GitHub’s public timeline contains a wealth of knowledge about contributions to open source software from all over the world. It’s pretty typical to see over ten thousand contributions of some sort every hour! I decided to focus on the top 200 repositories (by forks) only in order to have a more manageable set of data. Each comment, pull request or commit is tied to a repository which in turn usually has a primary language associated with it. Contributions from folks who didn’t provide a location were ignored and OpenStreetMap’s Nominatim service was used to geocode locations into latitude and longitude for those who did say where they coding from.
If you aren’t from New York City or San Francisco and you contributed to a top 200 repository, you can probably find your own commits if you zoom in enough.
Not all events are created equal. Watching a repository is not the same as committing code or opening issues. In general, I tried to calculate contributions based on the same criteria GitHub uses but I think I’m not introspecting commits and pull requests as deeply as they are. Typically, for larger repositories, users commit to their own forks — which I ignore — and later send pull requests which I’m counting. However, this discounts a large fork which merged many commits to be worth the same as a one line pull request. The person who actually merges the pull request gets the same credit as the author which actually makes sense when I gave it a second thought.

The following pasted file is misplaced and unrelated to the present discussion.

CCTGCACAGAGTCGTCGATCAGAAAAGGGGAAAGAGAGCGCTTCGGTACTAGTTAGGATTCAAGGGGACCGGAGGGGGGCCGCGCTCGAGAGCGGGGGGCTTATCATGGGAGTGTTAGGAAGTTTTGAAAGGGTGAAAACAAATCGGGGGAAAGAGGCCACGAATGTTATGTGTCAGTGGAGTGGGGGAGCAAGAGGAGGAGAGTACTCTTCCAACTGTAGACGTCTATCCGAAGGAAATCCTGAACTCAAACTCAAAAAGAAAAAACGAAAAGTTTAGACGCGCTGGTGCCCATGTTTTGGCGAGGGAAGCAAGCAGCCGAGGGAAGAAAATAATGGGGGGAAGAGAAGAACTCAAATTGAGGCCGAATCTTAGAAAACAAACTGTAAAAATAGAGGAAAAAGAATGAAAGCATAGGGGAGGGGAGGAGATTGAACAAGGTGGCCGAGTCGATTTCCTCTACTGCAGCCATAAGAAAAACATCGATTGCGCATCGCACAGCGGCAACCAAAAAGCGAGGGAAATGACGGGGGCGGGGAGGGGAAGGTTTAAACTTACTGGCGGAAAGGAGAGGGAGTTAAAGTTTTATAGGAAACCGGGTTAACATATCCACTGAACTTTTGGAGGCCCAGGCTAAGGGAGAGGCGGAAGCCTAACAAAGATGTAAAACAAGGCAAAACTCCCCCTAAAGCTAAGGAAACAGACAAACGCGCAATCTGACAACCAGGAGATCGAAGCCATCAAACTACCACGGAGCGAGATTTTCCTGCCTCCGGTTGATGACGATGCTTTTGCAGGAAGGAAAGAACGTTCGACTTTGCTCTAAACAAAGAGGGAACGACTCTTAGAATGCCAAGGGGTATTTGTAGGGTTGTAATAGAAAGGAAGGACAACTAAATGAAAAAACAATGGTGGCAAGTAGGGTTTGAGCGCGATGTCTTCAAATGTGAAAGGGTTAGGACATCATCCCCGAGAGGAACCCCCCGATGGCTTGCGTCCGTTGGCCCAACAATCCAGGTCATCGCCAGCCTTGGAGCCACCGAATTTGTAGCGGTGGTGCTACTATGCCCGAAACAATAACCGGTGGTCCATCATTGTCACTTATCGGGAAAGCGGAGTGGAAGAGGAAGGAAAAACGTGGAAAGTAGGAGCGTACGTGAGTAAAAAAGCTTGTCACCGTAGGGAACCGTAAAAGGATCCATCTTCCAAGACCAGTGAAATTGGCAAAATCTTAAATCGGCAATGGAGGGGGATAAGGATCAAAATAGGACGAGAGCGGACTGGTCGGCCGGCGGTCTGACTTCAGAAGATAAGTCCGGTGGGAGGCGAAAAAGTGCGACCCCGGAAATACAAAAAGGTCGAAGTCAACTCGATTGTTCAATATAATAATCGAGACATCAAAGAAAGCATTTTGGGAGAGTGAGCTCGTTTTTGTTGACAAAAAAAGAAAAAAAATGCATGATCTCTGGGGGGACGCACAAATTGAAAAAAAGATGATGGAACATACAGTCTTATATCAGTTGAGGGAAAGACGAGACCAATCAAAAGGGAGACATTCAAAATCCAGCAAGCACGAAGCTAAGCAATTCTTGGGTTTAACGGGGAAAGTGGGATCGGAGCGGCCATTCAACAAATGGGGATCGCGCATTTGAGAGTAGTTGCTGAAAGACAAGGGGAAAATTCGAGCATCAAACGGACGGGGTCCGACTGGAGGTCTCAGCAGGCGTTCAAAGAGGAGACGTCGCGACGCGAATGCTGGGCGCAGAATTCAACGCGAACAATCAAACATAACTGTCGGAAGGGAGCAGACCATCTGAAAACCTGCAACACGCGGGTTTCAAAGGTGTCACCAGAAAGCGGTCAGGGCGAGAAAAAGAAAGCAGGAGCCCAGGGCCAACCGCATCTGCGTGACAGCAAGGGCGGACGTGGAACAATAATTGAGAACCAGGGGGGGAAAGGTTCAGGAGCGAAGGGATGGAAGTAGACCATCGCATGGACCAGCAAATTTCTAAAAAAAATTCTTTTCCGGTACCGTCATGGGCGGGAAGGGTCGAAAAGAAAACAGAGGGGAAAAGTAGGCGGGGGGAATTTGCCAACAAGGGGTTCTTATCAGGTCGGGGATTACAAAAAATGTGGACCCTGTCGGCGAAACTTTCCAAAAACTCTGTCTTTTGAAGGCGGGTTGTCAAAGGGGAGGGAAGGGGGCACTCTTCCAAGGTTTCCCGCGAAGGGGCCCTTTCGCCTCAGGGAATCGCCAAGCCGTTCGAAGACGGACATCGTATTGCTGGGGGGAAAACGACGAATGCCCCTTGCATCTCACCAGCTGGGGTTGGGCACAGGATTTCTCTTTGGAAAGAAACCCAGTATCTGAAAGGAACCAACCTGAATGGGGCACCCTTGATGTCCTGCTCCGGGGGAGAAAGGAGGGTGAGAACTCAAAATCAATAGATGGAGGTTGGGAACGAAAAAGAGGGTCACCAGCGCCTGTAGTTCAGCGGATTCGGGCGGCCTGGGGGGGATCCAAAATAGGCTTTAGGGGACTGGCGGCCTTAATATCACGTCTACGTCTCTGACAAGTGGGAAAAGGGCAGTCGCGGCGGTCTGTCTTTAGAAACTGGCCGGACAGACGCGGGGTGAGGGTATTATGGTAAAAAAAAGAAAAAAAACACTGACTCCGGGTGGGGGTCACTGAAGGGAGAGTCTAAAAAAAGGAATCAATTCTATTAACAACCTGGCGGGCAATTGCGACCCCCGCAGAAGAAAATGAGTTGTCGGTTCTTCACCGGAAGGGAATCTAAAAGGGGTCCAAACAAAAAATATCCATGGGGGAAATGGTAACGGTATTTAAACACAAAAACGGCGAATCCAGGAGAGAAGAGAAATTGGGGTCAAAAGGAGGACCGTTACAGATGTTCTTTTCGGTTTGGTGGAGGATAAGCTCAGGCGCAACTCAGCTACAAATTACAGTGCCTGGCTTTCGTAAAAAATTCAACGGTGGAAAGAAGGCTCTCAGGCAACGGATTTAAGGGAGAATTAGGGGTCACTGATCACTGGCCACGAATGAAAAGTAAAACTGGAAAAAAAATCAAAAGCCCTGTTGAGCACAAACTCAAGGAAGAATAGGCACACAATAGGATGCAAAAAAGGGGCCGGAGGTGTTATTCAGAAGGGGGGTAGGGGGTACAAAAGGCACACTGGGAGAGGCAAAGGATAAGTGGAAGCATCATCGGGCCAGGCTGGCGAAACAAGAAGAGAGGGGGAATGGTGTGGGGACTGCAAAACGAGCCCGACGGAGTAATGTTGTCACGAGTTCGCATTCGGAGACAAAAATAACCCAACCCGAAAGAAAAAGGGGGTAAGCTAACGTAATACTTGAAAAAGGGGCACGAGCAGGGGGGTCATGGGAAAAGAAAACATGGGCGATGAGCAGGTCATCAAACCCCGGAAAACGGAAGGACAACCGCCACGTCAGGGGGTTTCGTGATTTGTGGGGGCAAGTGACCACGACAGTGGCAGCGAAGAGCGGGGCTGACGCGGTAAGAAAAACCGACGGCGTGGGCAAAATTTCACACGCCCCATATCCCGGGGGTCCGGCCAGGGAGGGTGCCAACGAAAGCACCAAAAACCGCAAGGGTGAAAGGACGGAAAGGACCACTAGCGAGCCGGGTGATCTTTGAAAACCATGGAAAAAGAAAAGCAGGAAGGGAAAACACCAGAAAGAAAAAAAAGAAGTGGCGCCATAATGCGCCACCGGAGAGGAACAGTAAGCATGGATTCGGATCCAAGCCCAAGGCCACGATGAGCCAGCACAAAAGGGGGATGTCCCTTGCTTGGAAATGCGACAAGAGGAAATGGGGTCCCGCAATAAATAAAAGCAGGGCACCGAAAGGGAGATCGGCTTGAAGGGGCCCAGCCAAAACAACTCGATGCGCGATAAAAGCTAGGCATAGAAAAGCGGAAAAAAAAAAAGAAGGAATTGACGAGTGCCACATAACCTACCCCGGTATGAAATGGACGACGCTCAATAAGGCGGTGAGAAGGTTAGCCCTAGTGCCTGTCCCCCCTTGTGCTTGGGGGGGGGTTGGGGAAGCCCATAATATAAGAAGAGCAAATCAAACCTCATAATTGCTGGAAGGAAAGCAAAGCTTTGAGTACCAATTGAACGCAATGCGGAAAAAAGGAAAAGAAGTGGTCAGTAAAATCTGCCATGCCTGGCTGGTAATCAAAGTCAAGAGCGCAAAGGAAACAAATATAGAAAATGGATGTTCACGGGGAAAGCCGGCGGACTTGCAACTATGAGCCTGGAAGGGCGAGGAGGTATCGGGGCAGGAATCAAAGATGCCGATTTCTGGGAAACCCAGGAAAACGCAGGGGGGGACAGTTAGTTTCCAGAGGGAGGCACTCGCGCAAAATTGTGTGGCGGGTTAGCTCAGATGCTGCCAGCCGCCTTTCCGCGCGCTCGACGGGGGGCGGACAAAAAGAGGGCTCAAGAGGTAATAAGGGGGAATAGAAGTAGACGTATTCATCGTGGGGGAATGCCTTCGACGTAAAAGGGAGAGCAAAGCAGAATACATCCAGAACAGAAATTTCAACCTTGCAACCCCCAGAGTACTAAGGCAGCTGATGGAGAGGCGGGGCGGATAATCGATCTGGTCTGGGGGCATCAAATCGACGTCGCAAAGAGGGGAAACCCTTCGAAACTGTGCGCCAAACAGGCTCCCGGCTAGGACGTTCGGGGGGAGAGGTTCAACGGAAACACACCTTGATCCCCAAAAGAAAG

One way to improve my accounting of contributions would be to look at the actual repositories to see which commits to forks ended up in the “main line”. For a repository that actually uses GitHub virtually all commits end up in the main repository through pull requests or via somebody with permission to push directly which appear in the githubarchive.org data. For a repository like Linux which only stores code on GitHub and doesn’t accept pull requests it would be nice to actually analyze the commit history. I bet most of the Linux contributors have GitHub accounts to attribute their work to.